When her mind gradually filled itself with robins, and moorland cottages crowded with children, with queer crabbed old gardeners and common little Yorkshire housemaids, with springtime and with secret gardens coming alive day by day, and also with a moor boy and his "creatures," there was no room left for the disagreeable thoughts which affected her liver and her digestion and made her yellow and tired.
The admiral was plainly afraid of offending his cook on the one hand, and of offending his digestion on the other -- and Brutus and Cassius were the two trained accomplices who regularly helped him every day off the horns of his dilemma.
If I could be less affectionate and sensitive, I should have a better digestion and an iron set of nerves.
Even our digestion is governed by angels," said Blake; and if you will resist the trivial inclination to substitute "bad angels," is there really any greater mystery than the process by which beef is turned into brains, and beer into beauty?
Now Morn her rosie steps in th' Eastern Clime Advancing, sow'd the Earth with Orient Pearle, When ADAM wak't, so customd, for his sleep Was Aerie light, from pure digestion bred, And temperat vapors bland, which th' only sound Of leaves and fuming rills, AURORA's fan, Lightly dispers'd, and the shrill Matin Song Of Birds on every bough; so much the more His wonder was to find unwak'nd EVE With Tresses discompos'd, and glowing Cheek, As through unquiet rest: he on his side Leaning half-rais'd, with looks of cordial Love Hung over her enamour'd, and beheld Beautie, which whether waking or asleep, Shot forth peculiar Graces; then with voice Milde, as when ZEPHYRUS on FLORA breathes, Her hand soft touching, whisperd thus.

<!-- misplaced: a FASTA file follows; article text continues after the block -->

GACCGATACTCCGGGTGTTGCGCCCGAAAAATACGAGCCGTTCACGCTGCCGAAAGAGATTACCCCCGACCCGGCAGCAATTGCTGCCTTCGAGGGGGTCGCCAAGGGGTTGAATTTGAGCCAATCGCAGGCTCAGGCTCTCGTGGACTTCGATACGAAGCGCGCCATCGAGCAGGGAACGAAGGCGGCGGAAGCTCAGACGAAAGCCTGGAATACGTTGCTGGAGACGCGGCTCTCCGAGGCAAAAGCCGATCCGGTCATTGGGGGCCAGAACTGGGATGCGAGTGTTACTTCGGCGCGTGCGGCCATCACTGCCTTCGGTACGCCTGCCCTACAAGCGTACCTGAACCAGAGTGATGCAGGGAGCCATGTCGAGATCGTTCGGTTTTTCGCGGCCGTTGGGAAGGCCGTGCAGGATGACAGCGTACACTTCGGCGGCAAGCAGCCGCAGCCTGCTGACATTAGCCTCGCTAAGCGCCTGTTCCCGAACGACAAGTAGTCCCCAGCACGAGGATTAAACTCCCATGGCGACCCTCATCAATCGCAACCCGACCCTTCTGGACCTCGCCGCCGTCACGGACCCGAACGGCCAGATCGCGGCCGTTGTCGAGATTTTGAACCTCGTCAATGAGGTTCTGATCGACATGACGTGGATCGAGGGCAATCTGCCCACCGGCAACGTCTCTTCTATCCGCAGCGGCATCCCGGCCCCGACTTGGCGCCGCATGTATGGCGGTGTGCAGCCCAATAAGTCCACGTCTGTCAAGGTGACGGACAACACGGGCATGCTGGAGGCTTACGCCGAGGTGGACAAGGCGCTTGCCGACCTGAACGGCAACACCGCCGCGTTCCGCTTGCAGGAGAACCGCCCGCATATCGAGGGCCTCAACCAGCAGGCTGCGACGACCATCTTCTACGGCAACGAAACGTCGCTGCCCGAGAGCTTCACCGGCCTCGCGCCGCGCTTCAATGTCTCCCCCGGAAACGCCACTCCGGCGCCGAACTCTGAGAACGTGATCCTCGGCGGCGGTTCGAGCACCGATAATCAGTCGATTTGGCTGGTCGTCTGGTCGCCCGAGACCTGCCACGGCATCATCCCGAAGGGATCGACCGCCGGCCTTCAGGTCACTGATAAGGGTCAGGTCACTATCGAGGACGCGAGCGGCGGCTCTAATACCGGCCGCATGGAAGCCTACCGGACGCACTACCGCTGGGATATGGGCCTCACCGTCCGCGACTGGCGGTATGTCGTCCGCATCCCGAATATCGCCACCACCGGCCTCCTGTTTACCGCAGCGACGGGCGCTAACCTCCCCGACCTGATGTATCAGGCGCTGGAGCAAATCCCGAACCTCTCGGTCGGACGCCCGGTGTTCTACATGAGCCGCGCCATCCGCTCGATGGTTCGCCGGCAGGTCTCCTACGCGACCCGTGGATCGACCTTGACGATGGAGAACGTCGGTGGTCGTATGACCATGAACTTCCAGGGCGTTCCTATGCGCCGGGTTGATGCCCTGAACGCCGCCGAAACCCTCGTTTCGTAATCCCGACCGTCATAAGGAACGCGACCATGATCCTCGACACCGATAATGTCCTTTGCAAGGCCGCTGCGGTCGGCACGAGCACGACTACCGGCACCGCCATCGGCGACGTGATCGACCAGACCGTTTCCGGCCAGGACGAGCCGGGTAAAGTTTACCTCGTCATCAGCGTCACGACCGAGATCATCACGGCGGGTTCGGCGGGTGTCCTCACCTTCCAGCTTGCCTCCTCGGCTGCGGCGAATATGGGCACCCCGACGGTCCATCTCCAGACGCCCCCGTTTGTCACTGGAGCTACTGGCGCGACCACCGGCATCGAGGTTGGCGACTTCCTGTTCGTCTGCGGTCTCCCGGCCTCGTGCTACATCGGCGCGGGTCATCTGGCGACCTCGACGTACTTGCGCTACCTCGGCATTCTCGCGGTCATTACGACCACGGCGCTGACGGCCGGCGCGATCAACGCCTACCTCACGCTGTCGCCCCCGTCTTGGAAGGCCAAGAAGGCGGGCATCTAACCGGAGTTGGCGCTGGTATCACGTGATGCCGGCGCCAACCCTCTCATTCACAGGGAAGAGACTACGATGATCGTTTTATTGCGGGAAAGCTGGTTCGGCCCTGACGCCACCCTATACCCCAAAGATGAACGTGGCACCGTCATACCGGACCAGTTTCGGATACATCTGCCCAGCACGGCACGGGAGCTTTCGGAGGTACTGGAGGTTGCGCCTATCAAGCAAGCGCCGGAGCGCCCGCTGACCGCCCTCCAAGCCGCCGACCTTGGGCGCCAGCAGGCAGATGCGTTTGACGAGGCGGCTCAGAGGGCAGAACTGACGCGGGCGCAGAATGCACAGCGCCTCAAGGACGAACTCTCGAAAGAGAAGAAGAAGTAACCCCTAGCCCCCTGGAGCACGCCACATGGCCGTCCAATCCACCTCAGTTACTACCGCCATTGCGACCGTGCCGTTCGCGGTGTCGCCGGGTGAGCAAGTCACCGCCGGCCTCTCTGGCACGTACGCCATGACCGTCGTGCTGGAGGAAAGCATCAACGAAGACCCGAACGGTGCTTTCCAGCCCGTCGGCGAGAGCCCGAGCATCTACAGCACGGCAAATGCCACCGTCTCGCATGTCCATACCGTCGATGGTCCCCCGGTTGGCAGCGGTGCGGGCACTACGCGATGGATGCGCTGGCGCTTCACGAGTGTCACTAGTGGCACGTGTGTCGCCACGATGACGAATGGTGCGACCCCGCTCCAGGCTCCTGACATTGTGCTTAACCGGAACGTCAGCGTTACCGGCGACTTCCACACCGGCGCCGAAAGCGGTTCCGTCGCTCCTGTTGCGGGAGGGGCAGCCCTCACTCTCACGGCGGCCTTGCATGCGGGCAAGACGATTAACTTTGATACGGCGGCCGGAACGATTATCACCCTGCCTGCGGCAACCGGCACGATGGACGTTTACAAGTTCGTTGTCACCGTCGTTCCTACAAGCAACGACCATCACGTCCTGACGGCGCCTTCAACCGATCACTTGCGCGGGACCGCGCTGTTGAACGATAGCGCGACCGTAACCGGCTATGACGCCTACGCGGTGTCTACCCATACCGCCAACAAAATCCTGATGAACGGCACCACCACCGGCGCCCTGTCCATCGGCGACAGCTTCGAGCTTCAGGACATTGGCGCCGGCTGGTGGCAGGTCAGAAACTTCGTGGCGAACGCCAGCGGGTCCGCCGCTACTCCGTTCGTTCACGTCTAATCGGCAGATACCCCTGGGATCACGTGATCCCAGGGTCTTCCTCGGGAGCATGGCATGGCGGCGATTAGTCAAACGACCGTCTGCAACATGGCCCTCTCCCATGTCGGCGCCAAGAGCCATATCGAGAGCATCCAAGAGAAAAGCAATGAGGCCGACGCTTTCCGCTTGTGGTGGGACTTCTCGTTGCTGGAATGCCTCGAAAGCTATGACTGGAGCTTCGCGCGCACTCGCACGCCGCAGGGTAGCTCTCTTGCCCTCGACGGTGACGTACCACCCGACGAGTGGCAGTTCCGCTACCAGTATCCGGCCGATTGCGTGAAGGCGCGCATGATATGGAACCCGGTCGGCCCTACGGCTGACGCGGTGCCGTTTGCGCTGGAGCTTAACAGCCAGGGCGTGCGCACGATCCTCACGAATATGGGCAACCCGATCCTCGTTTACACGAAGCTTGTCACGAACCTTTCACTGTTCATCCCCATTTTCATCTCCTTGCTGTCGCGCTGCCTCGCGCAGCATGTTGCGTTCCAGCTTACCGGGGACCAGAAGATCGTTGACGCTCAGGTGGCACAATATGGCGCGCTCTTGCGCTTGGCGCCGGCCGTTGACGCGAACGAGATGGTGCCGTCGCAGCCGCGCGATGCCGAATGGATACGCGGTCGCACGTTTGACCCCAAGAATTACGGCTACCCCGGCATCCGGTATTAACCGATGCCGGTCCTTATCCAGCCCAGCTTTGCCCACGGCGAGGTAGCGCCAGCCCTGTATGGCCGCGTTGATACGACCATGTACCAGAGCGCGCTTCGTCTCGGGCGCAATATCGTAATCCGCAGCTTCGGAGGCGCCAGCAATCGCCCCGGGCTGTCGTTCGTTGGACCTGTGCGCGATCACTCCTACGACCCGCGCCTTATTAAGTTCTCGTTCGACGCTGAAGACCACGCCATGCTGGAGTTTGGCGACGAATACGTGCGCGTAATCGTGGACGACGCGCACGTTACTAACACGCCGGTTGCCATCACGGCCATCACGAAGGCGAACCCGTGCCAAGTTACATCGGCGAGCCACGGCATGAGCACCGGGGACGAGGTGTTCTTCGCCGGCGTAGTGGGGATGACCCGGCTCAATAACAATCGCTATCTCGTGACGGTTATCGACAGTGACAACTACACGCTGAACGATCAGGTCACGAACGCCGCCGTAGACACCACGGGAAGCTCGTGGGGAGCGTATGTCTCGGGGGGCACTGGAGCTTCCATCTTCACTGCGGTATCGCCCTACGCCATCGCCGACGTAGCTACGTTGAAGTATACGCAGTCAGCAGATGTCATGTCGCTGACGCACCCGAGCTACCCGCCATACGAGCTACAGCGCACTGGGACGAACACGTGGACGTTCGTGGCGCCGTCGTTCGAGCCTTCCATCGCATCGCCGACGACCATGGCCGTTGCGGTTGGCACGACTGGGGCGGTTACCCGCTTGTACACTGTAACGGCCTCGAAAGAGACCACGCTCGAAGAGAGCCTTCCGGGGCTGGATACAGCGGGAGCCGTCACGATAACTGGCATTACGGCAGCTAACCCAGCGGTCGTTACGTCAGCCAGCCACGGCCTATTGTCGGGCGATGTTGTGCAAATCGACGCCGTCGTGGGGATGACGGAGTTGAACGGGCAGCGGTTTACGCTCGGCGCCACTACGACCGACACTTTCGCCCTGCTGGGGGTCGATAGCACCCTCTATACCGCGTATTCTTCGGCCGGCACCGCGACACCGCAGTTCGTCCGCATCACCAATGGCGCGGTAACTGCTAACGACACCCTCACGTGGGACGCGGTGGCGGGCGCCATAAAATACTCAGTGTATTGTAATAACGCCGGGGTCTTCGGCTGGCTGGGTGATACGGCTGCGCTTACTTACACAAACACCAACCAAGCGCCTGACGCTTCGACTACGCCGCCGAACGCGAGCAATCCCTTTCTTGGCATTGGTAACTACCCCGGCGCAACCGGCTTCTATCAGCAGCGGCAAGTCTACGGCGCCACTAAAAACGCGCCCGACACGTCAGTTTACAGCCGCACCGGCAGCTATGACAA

It is allowed, that senates and great councils are often troubled with redundant, ebullient, and other peccant humours; with many diseases of the head, and more of the heart; with strong convulsions, with grievous contractions of the nerves and sinews in both hands, but especially the right; with spleen, flatus, vertigos, and deliriums; with scrofulous tumours, full of fetid purulent matter; with sour frothy ructations: with canine appetites, and crudeness of digestion, besides many others, needless to mention.
But what I am of opinion the governor should cat now in order to preserve and fortify his health is a hundred or so of wafer cakes and a few thin slices of conserve of quinces, which will settle his stomach and help his digestion.
In the next place, how could digestion be carried on in the stomach unless the heart communicated heat to it through the arteries, and along with this certain of the more fluid parts of the blood, which assist in the dissolution of the food that has been taken in?
This nose vigorously divided a pale face into two sections which seemed to have no knowledge of each other, for one side would redden under the process of digestion, while the other continued white.
This man, perhaps, may have an easy conscience and a good digestion.